Magazine article The Spectator

Only the Sloppy Leave a Trace

Magazine article The Spectator

Only the Sloppy Leave a Trace

Article excerpt

LAST POST: THE END OF EMPIRE IN THE FAR EAST by John Keay John Murray, L22, pp. 385

A book called The Last Post should not have to fill most of its first page explaining that ultra-British military dirge. But in Hong Kong, for whose imperial close-down Mr Keay has nicely timed his work, British residents are already outnumbered by Americans, who (the assumption presumably is) would not understand. Britain has moved out early from almost the last relic of her empire, employing as removal man an out-of-work politician whose main aim seems to be re-entry to the post-Major Conservative party. Mr Patten's gestures at death-bed democracy are typical of a system whose imperatives were usually more domestic than global.

But this is global history. Mr Keay bustles through the windings-up of the Far Eastern subsidiaries of four world-wide enterprises, the British, Dutch, French and American empires. The general collapse had two immediate causes. The imperial properties made scant profits in the slump of the 1930s, and the second world war distracted their proprietors. The damage would have been beyond repair even without the spread of nationalism (another Victorian invention) in the colonies themselves.

The author, though, extends his story backwards, starting in 1930, when Britain resigned, or retroceded, or in any case got out of Weihaiwei, a failed version of Hong Kong at the north end of the Yellow Sea. (You'll need a goodish atlas, and some knowledge of how to transliterate Chinese place-names.) His grand endeavour demands the masterful generalisations of a Hobsbawm, or the erudition-disguised-asgossip of a Jan Morris. He does not quite manage either. He knows his stuff all right, but couldn't cram it all into the space he sets himself.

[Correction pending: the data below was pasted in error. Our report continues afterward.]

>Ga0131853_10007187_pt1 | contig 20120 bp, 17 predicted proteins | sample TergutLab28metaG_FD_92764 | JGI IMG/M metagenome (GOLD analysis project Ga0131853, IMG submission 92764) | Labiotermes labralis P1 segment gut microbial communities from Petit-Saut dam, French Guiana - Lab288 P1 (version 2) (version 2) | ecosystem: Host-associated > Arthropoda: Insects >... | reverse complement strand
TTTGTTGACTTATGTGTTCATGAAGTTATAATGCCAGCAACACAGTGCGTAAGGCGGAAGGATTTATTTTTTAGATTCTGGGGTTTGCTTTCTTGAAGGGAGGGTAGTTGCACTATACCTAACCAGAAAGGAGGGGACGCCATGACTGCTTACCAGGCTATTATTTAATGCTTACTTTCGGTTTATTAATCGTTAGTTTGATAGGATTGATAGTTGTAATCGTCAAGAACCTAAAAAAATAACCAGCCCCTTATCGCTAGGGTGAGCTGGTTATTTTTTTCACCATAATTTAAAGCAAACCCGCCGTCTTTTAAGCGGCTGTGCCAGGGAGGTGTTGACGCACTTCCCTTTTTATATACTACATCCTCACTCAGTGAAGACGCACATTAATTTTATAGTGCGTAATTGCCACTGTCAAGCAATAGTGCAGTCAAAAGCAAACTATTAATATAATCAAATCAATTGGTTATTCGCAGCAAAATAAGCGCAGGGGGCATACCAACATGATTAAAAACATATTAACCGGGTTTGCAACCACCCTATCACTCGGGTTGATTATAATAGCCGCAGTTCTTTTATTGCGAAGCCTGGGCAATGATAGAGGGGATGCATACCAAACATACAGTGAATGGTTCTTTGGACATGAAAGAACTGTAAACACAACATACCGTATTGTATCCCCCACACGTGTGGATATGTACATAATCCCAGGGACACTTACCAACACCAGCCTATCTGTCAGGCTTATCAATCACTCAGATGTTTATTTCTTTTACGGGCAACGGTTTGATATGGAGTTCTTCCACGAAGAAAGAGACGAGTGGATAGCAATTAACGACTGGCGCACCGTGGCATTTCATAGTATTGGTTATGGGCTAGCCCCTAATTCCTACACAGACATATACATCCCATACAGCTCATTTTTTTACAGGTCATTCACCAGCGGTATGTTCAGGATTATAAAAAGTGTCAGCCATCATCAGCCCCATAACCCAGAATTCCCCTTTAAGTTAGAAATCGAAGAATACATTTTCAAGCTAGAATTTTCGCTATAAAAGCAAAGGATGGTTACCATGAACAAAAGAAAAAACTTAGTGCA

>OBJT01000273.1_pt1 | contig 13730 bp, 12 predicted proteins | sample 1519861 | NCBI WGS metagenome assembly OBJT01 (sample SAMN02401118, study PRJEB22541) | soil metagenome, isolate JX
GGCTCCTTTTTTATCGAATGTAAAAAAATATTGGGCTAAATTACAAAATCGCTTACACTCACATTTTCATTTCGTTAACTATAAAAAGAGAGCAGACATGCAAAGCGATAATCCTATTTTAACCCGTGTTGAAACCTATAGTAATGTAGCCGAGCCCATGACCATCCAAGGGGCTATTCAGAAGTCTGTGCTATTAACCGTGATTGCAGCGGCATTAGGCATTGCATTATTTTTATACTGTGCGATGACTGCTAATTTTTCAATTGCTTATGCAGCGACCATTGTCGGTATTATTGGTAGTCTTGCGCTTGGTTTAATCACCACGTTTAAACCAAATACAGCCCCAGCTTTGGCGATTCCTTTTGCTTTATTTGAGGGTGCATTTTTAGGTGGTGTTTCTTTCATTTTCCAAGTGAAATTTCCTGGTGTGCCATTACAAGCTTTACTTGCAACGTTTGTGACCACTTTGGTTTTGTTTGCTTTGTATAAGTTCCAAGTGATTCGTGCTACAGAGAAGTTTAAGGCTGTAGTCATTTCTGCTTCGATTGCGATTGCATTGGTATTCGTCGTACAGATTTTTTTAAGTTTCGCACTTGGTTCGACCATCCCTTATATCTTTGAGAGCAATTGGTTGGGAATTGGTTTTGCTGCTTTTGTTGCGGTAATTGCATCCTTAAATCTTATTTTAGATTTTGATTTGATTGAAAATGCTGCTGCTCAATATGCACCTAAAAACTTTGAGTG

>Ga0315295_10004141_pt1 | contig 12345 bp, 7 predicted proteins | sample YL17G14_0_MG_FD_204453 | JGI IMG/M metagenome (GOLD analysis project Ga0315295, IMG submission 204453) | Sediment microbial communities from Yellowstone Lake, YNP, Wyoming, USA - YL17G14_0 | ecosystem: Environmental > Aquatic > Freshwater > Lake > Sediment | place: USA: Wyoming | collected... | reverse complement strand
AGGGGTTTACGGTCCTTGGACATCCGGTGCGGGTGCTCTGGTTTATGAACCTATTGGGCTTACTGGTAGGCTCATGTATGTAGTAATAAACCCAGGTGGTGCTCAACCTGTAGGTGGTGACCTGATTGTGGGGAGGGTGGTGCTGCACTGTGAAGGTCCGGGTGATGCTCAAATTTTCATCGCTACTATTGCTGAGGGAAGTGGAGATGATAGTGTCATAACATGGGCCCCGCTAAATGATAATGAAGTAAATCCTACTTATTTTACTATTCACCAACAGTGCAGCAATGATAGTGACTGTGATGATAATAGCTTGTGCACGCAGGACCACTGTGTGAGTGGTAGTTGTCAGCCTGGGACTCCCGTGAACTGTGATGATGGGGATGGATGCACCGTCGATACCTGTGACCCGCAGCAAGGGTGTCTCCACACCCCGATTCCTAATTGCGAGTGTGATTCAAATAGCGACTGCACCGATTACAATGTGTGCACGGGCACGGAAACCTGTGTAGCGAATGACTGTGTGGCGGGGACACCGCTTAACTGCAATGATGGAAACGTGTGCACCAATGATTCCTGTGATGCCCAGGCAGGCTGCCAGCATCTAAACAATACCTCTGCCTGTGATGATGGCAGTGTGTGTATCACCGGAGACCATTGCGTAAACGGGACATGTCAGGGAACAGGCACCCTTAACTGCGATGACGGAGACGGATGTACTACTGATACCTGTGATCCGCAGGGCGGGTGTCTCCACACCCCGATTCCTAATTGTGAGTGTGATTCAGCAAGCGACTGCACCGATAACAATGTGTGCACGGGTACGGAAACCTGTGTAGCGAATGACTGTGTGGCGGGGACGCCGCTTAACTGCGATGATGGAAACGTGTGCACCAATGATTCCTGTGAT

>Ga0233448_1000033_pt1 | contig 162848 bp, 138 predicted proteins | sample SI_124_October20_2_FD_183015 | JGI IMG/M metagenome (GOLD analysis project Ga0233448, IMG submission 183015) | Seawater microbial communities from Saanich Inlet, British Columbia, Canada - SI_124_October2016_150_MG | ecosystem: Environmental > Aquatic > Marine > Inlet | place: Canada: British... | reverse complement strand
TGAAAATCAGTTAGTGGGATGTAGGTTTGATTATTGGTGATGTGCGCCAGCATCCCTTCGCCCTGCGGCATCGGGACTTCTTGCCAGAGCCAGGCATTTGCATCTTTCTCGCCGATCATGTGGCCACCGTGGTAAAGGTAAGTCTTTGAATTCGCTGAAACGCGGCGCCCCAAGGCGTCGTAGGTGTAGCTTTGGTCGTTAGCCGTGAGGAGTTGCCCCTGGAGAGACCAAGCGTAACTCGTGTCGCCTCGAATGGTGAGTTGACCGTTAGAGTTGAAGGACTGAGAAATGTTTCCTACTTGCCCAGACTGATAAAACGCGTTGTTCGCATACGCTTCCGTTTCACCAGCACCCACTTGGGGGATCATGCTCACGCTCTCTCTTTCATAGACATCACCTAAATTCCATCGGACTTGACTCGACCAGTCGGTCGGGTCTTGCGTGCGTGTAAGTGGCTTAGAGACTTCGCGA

Sadly, although he knows the places well in all their Conradian sultriness, he denies himself the pleasure of physical description. The coasts, the jungles, are mere settings for policies, not prime actors in his story. The only city he brings to life is the anomalous International Settlement of Shanghai, source of so many legitimate Chinese grievances.

If your taste is for the picturesque, you will crave for more about the `White Rajah' Brooke of Sarawak and his vulgar Rani Sylvia, self-styled `Queen of the Headhunters'. …

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